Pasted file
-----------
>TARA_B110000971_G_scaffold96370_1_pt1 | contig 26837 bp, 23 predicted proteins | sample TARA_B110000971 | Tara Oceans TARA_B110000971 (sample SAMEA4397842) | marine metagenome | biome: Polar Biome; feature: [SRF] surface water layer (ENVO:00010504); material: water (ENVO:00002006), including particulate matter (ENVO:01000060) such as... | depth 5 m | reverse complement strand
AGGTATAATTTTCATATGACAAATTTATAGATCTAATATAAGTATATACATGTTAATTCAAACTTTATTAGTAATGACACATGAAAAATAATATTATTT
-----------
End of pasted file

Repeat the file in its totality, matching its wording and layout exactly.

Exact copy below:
>TARA_B110000971_G_scaffold96370_1_pt1 | contig 26837 bp, 23 predicted proteins | sample TARA_B110000971 | Tara Oceans TARA_B110000971 (sample SAMEA4397842) | marine metagenome | biome: Polar Biome; feature: [SRF] surface water layer (ENVO:00010504); material: water (ENVO:00002006), including particulate matter (ENVO:01000060) such as... | depth 5 m | reverse complement strand
AGGTATAATTTTCATATGACAAATTTATAGATCTAATATAAGTATATACATGTTAATTCAAACTTTATTAGTAATGACACATGAAAAATAATATTATTT